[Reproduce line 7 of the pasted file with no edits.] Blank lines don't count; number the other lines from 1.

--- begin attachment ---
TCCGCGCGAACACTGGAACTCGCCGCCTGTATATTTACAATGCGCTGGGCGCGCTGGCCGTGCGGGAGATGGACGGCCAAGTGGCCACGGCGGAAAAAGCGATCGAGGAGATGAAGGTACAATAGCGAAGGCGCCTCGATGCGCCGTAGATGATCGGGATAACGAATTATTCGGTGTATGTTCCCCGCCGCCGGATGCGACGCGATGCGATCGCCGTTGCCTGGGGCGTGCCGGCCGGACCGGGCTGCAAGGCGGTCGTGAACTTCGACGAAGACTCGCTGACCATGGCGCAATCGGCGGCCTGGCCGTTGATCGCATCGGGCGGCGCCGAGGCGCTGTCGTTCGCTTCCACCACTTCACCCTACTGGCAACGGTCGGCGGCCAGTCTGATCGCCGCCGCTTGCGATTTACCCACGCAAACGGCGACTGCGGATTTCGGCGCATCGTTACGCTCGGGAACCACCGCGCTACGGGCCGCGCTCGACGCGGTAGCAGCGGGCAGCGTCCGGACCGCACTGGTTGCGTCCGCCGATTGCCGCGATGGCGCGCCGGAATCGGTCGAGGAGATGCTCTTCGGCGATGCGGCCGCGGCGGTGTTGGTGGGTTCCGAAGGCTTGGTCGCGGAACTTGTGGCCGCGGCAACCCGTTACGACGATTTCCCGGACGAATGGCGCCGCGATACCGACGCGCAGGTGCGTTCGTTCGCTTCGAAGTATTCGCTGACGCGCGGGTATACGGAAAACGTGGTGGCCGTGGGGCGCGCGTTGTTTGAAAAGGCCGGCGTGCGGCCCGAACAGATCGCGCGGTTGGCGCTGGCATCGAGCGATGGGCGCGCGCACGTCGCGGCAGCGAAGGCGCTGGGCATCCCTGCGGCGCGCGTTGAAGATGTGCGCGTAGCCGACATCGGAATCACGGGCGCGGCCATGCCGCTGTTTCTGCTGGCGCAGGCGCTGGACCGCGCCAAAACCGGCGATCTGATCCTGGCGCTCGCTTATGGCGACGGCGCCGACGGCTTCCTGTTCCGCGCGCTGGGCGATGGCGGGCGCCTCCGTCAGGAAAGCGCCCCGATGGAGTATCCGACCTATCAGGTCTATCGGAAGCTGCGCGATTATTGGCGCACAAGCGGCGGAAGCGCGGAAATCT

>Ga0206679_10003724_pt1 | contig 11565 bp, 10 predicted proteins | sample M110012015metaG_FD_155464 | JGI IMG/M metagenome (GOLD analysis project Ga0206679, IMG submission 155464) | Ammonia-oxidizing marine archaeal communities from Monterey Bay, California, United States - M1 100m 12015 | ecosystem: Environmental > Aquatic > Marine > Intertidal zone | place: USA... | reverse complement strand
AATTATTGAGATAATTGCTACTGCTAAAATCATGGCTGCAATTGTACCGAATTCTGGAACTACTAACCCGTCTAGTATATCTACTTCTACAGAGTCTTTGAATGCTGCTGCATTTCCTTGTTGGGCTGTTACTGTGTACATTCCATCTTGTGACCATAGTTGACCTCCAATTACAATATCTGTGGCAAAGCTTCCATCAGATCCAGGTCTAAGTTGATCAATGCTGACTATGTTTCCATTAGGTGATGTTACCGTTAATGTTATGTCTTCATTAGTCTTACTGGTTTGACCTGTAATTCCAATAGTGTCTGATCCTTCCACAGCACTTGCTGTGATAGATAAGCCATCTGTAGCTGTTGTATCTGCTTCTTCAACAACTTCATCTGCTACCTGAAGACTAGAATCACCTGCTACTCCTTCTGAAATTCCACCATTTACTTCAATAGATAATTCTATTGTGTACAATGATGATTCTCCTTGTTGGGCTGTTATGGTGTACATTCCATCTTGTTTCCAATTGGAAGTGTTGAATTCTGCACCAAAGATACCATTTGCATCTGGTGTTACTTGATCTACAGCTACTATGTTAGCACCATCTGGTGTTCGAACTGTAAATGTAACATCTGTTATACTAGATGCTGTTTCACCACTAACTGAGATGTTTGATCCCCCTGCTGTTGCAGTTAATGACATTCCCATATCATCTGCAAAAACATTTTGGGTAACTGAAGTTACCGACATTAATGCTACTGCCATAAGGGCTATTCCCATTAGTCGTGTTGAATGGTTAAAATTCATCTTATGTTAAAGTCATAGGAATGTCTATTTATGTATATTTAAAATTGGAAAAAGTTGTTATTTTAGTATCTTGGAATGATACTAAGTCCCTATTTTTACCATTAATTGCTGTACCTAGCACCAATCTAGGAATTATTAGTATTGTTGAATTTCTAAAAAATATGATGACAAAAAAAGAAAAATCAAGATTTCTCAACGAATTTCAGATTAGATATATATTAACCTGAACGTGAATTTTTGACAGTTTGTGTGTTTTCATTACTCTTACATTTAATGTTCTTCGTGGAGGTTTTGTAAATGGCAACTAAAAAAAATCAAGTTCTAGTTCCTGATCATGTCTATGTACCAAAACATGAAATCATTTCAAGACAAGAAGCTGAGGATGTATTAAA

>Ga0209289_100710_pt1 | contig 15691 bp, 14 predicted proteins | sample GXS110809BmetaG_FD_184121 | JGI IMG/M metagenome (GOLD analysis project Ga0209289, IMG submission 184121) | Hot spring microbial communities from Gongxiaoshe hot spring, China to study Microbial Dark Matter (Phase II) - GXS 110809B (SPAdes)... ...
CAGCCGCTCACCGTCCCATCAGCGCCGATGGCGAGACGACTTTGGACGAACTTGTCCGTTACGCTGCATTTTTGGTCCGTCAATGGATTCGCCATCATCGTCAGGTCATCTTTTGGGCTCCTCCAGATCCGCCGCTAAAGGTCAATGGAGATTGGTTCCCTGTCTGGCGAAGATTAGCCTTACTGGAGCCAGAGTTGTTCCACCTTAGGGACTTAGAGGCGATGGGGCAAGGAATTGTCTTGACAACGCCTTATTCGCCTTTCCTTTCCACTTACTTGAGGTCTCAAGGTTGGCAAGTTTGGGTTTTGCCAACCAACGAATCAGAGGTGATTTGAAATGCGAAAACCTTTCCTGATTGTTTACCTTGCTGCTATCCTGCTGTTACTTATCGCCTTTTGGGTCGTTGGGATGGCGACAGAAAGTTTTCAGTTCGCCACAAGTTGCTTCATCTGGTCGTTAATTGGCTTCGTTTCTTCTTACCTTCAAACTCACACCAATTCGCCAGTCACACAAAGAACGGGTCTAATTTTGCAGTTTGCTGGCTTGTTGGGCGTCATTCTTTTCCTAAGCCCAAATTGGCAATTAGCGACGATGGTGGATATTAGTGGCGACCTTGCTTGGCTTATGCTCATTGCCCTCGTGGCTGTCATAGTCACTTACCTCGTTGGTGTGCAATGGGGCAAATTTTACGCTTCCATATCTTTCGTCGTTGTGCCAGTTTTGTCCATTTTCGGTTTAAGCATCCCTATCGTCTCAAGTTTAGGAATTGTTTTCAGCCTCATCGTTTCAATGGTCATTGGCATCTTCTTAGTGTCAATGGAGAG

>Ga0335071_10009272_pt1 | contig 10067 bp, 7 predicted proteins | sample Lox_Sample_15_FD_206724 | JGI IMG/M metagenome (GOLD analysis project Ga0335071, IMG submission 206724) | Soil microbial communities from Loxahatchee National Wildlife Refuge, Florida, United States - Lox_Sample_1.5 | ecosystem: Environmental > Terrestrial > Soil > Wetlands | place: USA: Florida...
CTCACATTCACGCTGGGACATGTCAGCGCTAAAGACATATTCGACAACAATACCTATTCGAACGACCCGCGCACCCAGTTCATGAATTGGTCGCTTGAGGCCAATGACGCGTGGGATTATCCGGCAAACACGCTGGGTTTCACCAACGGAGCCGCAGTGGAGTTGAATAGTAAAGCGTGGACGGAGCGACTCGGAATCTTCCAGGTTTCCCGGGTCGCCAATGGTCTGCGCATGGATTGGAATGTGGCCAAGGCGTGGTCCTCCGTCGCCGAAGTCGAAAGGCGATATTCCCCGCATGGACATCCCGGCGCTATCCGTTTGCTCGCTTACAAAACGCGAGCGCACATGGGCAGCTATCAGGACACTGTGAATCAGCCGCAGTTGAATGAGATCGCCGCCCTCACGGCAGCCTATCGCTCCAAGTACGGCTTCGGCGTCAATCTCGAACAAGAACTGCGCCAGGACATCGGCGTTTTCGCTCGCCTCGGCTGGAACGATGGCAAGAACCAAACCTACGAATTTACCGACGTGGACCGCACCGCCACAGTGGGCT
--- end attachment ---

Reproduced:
CTCACATTCACGCTGGGACATGTCAGCGCTAAAGACATATTCGACAACAATACCTATTCGAACGACCCGCGCACCCAGTTCATGAATTGGTCGCTTGAGGCCAATGACGCGTGGGATTATCCGGCAAACACGCTGGGTTTCACCAACGGAGCCGCAGTGGAGTTGAATAGTAAAGCGTGGACGGAGCGACTCGGAATCTTCCAGGTTTCCCGGGTCGCCAATGGTCTGCGCATGGATTGGAATGTGGCCAAGGCGTGGTCCTCCGTCGCCGAAGTCGAAAGGCGATATTCCCCGCATGGACATCCCGGCGCTATCCGTTTGCTCGCTTACAAAACGCGAGCGCACATGGGCAGCTATCAGGACACTGTGAATCAGCCGCAGTTGAATGAGATCGCCGCCCTCACGGCAGCCTATCGCTCCAAGTACGGCTTCGGCGTCAATCTCGAACAAGAACTGCGCCAGGACATCGGCGTTTTCGCTCGCCTCGGCTGGAACGATGGCAAGAACCAAACCTACGAATTTACCGACGTGGACCGCACCGCCACAGTGGGCT